COVID-19: Administered vaccines in Lagos hit over 2.3m doses



The Lagos State Commissioner for Health, Prof. Akin Abayomi, says 2,304,770 doses of COVID-19 vaccines has been administered in Lagos as at Jan. 31.

Abayomi said this through his official Instagram handle @profakinabayomi while giving the state’s vaccination update.

According to him, 1,029,536 doses of AstraZeneca vaccine were administered as the first dose, while 588,120 of the vaccine were administered as the second dose.

Abayomi said that 391,521 Moderna vaccines were administered as the first dose, while 264,582 were administered for the second dose.

The commissioner added that 30,240 doses of Pfizer COVID-19 vaccine had been given as the first dose, and 763 administered as the second dose.

On the booster dose, Abayomi said that 42,111 Pfizer and 506 doses of Moderna vaccine had been administered.

Abayomi noted that 3.55 per cent of the targeted population had received two doses of the vaccines.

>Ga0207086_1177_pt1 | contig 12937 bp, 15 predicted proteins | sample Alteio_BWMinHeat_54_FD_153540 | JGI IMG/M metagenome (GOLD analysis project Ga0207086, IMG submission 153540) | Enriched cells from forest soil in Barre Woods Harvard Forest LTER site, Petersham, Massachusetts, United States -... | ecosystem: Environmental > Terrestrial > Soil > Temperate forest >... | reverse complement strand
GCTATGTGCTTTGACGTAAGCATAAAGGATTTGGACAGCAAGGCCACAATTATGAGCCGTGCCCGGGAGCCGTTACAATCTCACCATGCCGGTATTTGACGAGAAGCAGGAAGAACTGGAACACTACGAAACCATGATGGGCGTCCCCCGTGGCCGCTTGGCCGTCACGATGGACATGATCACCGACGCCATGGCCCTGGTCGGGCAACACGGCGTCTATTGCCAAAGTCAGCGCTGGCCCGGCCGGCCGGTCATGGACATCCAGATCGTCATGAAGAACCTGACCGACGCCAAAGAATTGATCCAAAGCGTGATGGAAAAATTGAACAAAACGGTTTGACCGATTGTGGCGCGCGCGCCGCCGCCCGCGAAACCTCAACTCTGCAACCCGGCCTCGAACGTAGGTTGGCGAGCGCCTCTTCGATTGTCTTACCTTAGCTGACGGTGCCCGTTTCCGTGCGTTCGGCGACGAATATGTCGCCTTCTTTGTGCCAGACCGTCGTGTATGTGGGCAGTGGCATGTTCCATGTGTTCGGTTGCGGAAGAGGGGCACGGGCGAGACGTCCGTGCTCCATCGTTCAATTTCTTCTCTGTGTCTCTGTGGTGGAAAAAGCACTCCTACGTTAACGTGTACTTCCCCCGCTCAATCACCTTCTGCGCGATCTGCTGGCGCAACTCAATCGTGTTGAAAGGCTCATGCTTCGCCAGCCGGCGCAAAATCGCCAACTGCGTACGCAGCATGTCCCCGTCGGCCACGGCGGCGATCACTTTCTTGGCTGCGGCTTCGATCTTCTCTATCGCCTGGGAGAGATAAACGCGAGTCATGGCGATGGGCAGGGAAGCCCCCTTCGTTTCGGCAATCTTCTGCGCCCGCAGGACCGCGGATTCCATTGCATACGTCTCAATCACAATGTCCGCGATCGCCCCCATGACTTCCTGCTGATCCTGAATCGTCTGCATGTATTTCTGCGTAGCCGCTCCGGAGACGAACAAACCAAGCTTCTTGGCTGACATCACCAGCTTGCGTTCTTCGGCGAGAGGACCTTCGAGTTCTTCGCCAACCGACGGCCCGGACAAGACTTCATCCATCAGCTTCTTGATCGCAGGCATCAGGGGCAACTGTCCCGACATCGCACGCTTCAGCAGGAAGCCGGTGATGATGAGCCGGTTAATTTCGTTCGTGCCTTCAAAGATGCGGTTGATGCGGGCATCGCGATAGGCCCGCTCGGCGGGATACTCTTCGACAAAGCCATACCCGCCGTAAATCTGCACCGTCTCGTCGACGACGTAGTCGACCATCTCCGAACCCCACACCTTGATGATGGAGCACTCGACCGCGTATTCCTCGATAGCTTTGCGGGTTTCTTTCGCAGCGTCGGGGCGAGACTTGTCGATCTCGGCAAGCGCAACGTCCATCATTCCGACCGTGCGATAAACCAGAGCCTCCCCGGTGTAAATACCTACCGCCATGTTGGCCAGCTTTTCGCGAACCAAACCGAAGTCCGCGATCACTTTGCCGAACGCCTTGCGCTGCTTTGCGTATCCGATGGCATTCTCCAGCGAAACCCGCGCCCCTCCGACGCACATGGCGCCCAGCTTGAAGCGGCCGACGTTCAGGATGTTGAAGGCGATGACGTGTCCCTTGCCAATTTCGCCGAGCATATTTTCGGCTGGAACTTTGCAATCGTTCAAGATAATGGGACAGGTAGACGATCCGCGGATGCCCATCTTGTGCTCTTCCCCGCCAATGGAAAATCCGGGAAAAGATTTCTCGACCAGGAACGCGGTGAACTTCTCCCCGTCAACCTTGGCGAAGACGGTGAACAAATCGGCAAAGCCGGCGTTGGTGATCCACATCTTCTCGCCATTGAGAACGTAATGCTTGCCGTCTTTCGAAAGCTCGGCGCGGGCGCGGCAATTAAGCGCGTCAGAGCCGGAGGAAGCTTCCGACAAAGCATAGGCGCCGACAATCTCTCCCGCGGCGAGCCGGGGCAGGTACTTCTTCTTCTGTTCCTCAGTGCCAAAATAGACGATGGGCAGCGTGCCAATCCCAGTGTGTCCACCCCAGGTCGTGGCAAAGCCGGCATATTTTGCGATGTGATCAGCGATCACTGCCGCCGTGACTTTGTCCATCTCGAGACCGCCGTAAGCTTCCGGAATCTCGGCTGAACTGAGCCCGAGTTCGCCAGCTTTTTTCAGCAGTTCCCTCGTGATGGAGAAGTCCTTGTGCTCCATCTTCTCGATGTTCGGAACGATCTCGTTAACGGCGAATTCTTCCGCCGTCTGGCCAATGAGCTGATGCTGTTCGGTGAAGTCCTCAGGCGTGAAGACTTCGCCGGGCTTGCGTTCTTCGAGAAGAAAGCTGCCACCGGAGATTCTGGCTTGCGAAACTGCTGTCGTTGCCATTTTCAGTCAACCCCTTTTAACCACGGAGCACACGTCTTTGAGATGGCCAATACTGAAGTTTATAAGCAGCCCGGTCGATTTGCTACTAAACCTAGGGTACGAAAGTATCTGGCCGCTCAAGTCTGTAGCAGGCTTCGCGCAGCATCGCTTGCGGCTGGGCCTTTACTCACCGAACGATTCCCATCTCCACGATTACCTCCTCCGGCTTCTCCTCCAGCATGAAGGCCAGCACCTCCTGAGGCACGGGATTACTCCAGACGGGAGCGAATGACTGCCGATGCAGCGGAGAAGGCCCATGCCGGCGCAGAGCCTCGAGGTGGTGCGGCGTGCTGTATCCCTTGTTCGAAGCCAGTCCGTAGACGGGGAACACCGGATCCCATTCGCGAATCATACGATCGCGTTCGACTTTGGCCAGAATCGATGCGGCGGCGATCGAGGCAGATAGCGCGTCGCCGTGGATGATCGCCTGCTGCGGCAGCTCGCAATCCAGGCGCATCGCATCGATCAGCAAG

The commissioner said that 13,811,880 doses of vaccines needed to be administered for the state to achieve the state’s immunity target. Earlier, Abayomi said that vaccines were safe and effective protection against COVID-19 infection, advising the public to get vaccinated.

Also, the World Health Organisation Africa Region said that vaccination remained the best defence against severe illness, death and overwhelmed health systems.

WHO, however, noted that African countries lagged behind the rest of the world, noting that only 11 per cent of Africans were fully vaccinated.

WHO also noted that it was disturbing that 85 per cent of Africans had not received a single dose of vaccine.

According to WHO, Africa has received more than 587 million doses of COVID-19 vaccines till date.

“If African countries are to reach the 70 per cent vaccine coverage target for their citizens by mid-year, they need to increase the pace of vaccine rollout six-fold,” it said.

WHO said it would collaborate with its partners to urgently ramp up support to countries to enable them overcome bottlenecks, improve coordination, and speed up vaccination efforts.


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